“But if serving the LORD seems undesirable to you, then choose for yourselves this day whom you will serve, whether the gods your ancestors served beyond the Euphrates, or the gods of the Amorites, in whose land you are living. But as for me and my household, we will serve the LORD.”
What’s it like to live in a relationship where one party is committed but not the other? Many (if not most) of us have experienced that, at some point; it’s sad, to say the least, and even worse when the commitment is intended to last a lifetime. But it happens in our world. And it happens all the time to God. He’s always faithful, but sometimes...we’re not. If we don’t commit ourselves to him—our ways, our hearts, our strength—we miss out on the blessings he longs to give us. In the fidelity of our hearts and minds, there is an intimacy with God that transforms us and gives us the life we want and desperately need. It's a life filled with his power and provision.
The last chapter of the book of Joshua concludes with Joshua’s death. He’s meeting with the people of Israel at Shechem. It’s his farewell speech, and he wants to leave the people with a choice. A choice to be blessed by the same God that brought them out of Egypt and gave them the land promised to their father, Abraham. The choice they face is whether they will worship false gods or serve the God who was faithful to them. Joshua offers them the choice to commit.
Joshua is spelling it out for them. Everyone serves something. If they don’t want to serve the Lord— if that’s undesirable, hard, boring, limiting, or however they excuse it—then pick a different god. They have several options. They could pick the gods of Babylon or the gods of the Amorites, or maybe the gods of Egypt he mentioned in the previous verse (v. 14). The Amorites worshipped Molech and had cultic sex with prostitutes. If the people of Israel wanted illicit sex, maybe they wanted to try the gods of the Amorites. But then again, Molech demanded infant sacrifice. If they wanted gods who let them do whatever they wanted—and a lot of people in our world want that kind of god, one who lets them do anything they feel like—then maybe they wanted to try the morally permissive gods of Egypt. But then again, the true God of Israel proved them to be powerless. Or maybe they wanted the gods of their ancestors beyond the Euphrates (i.e., Babylon). The Babylonians had thousands of gods, one to satisfy every desire. But then again, these are the gods Abraham left behind in pursuit of God's promise. Or, Joshua says, reject all of these and serve the one true God—the one who rescued you and blessed you. There’s only one of him. He’s powerful, and he’s holy. Joshua lets them know that's his (and his family's) choice.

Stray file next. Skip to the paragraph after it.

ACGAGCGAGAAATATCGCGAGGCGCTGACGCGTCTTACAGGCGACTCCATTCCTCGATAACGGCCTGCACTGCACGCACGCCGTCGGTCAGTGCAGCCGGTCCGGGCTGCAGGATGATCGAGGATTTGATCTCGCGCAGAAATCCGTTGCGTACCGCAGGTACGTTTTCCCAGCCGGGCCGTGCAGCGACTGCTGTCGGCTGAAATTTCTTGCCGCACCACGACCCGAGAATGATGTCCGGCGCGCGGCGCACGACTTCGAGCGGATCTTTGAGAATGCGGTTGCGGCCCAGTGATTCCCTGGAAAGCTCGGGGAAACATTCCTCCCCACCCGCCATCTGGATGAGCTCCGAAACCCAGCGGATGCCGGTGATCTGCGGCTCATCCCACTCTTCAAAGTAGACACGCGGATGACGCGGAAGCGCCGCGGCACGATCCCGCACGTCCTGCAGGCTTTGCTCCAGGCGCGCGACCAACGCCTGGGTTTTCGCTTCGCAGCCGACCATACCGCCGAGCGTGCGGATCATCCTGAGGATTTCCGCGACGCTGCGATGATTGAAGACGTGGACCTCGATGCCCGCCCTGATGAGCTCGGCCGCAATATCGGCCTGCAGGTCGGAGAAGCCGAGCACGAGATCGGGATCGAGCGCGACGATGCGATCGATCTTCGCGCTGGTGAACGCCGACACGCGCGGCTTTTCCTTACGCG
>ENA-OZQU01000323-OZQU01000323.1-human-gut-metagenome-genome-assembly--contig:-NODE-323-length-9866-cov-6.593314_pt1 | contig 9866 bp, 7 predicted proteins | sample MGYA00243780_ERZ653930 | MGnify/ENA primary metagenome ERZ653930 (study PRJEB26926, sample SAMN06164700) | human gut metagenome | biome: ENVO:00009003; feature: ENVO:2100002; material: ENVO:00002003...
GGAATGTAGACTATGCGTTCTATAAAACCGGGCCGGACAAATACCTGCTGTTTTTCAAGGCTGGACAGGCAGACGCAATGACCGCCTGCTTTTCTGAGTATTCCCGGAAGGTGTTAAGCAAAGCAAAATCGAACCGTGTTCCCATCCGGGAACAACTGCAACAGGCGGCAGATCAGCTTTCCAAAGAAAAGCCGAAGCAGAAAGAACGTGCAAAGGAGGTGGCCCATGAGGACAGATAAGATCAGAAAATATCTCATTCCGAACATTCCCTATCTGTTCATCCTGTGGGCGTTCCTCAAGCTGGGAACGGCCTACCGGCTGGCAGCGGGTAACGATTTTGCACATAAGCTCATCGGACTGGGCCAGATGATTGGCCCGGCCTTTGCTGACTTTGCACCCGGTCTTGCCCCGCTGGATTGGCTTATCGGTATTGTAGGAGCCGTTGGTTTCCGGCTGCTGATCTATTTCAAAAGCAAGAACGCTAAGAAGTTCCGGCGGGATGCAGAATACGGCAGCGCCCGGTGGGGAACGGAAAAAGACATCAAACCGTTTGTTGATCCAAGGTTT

We're a lot like the people of Israel, and we face the same choice. A choice to trust God or not. In the end, we all choose something. We don’t call sex, moral permissiveness, or a thousand-different urges by the names of ancient gods, but we elevate them above the true God. When we do, we make them the object of our worship and desire. Competing cultural values are the gods of our time. Sex, choice (do-whatever-you-feel-like), unbridled consumerism—these are the gods of our time. They're not so different from the options Israel faced. Either choose those things or choose the Lord. In the end, your commitment is solitary; your heart can’t be divided. You can only serve one master (Matt 6:24). The gods you choose will control how you live. They will modify your priorities, play on your affections, demand your obedience. By default, culture will choose a god for you.
Or, you can choose the source of life, love, and power. The God who rescued Israel from captivity and handed them thirty-one unlikely victories in Canaan in fulfillment of his covenant with Abraham is the same God who has committed to you. That same God wants to prove his love for you and lead you to the life he planned for you. The question is not whether he is committed to you; he has made a new covenant with all who rest in the completed work of Jesus Christ (Luke 22:20). The question is whether you will commit to him. In comparison, the world's options seem shallow. They demand our time and hearts but deliver nothing that truly satisfies.
Any commitment starts with a vow. A vow is a point in time when you’re all-in. Are you all-in for Jesus? In Shechem, in response to Joshua's challenge, the people of Israel took a vow: they’re all-in (Josh 24:21-25). I want to challenge you to consider, as the Lord leads, if this isn’t a time to take a vow. To be all-in. To make a decision to give up affections that divide your heart. To commit your heart and mind to the one who loves you. To draw close to him and walk with him. Thousands of years from that scene in Joshua 24, the one true God reveals his love and speaks his commitment to you this very day. He will lead you to a place of joy and power in your life.